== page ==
While I do have some complaints, I still think Norton 360 provides an excellent value. I’m impressed by how many well-built features each package includes. Most competitors offer some extra features along with their basic anti-malware scanner, but almost all of Norton 360’s security tools would be worth buying on their own. Plus, Norton comes with a 60-day money-back guarantee — plenty of time to test it and see if it’s the right antivirus for you.

Norton 360 Full Review

Norton 360 has a lot more extra features than most competing antiviruses.

Even on the cheapest plan, in addition to a top-notch anti-malware engine, you also get a firewall, anti-phishing protection, a password manager, 2 GB of cloud storage, and 100% Virus Protection, which means Norton will refund your money if it can’t remove a virus.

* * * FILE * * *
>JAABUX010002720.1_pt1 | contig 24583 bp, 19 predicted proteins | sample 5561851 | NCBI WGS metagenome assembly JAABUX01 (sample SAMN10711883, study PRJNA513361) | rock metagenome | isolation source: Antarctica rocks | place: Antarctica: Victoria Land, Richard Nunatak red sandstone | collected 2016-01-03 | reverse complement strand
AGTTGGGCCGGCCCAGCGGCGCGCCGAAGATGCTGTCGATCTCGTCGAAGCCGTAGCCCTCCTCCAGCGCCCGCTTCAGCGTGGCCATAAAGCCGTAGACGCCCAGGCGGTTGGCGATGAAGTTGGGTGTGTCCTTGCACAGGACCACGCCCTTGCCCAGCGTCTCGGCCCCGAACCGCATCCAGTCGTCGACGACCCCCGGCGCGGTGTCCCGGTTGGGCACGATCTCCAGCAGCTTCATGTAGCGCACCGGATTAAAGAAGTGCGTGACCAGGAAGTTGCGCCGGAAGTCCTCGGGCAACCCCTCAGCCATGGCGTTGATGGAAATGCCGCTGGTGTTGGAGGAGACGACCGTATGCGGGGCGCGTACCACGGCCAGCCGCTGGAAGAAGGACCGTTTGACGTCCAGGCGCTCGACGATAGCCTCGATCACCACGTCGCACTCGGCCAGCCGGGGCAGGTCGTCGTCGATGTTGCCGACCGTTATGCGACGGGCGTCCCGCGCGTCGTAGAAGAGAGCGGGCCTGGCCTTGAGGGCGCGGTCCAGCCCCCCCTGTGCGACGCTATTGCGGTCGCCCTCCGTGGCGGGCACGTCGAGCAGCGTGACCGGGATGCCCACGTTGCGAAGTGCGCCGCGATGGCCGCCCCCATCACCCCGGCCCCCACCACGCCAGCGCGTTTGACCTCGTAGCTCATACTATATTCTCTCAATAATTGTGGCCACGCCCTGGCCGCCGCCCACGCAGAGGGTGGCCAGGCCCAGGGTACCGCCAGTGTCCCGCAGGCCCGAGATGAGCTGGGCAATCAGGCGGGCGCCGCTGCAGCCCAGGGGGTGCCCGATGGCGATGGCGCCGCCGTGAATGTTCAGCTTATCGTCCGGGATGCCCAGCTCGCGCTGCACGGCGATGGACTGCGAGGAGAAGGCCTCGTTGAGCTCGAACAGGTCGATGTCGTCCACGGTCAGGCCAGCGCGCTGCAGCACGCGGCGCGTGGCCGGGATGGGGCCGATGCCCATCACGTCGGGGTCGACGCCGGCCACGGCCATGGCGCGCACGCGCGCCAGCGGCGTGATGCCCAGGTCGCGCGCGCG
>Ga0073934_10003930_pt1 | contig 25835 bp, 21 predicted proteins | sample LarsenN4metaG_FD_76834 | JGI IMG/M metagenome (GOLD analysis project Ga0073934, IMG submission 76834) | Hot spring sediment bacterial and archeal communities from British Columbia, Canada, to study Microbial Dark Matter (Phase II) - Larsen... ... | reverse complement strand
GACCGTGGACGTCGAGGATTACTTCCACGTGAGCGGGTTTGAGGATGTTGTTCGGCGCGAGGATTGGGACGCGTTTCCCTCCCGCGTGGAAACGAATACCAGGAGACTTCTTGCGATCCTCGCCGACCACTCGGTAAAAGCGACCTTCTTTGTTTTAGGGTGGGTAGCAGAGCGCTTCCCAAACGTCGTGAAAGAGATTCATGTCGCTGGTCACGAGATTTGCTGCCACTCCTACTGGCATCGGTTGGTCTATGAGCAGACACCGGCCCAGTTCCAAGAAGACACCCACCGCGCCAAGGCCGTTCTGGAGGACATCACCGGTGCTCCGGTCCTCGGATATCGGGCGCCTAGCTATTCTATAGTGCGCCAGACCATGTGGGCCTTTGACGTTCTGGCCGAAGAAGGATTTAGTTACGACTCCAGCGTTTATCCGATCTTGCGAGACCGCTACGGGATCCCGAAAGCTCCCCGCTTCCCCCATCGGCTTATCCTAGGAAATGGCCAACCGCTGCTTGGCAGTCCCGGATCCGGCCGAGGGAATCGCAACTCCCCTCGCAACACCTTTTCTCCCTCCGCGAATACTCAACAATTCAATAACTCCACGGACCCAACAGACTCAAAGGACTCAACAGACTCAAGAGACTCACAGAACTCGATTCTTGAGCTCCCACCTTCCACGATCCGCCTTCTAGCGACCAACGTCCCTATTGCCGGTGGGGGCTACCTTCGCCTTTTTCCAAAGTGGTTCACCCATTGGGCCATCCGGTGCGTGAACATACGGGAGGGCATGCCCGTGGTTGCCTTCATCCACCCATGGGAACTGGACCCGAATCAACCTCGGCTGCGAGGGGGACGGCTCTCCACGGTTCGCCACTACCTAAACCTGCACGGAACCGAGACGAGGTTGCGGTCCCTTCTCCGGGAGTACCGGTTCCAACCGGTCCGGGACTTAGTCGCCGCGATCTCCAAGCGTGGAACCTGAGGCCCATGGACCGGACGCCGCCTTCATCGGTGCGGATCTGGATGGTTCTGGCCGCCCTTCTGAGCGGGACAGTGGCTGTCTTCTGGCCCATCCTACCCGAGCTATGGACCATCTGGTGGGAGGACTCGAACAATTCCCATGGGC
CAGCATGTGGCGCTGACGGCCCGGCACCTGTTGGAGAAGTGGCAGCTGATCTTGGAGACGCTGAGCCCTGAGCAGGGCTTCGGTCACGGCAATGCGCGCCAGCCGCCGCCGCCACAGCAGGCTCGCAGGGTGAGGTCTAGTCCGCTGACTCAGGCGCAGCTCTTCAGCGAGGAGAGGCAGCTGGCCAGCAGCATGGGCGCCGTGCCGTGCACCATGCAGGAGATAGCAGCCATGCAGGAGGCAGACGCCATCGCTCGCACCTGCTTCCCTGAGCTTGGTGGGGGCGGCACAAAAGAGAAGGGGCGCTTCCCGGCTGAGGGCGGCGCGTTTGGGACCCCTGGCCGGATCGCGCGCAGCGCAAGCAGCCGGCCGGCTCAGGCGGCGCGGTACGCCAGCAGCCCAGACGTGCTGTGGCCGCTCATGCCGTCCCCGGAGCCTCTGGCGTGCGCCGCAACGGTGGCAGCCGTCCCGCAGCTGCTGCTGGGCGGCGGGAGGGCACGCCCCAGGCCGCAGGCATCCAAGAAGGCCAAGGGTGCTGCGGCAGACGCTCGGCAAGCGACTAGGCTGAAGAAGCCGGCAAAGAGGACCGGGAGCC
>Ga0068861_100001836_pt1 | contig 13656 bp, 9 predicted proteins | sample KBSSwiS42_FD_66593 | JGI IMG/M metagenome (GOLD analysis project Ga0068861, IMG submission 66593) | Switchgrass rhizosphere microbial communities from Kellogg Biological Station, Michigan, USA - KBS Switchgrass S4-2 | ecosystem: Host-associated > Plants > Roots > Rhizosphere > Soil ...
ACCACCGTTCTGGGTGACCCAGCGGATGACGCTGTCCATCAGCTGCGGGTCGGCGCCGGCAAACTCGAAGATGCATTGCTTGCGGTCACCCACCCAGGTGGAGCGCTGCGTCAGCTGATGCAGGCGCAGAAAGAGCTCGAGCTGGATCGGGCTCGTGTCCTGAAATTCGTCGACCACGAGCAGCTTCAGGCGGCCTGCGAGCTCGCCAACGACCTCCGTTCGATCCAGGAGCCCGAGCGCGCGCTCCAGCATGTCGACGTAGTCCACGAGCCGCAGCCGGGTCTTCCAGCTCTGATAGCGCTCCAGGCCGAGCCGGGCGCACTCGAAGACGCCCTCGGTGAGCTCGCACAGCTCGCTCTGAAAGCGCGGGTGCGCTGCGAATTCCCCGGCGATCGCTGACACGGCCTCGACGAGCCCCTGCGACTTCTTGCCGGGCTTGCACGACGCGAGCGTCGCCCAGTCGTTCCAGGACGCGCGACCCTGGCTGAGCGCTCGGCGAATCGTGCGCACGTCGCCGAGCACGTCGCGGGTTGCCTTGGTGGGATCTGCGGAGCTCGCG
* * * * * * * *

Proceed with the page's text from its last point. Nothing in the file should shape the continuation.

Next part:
Upgrading to Norton’s best-value plan, Norton 360 Deluxe, additionally brings you webcam protection, a VPN with no data limitations, dark web monitoring, parental controls (including the School Time feature that lets you limit your child’s internet usage during school hours), a privacy monitor, and up to 50 GB cloud storage. US users can also get access to Norton’s comprehensive identity theft protections as part of the Norton LifeLock plans.

All of Norton’s packages are priced similarly to competing products like Bitdefender, McAfee, and TotalAV — but Norton also offers a generous 60-day money-back guarantee with all of its plans.

Norton Security Features

Anti-Malware Engine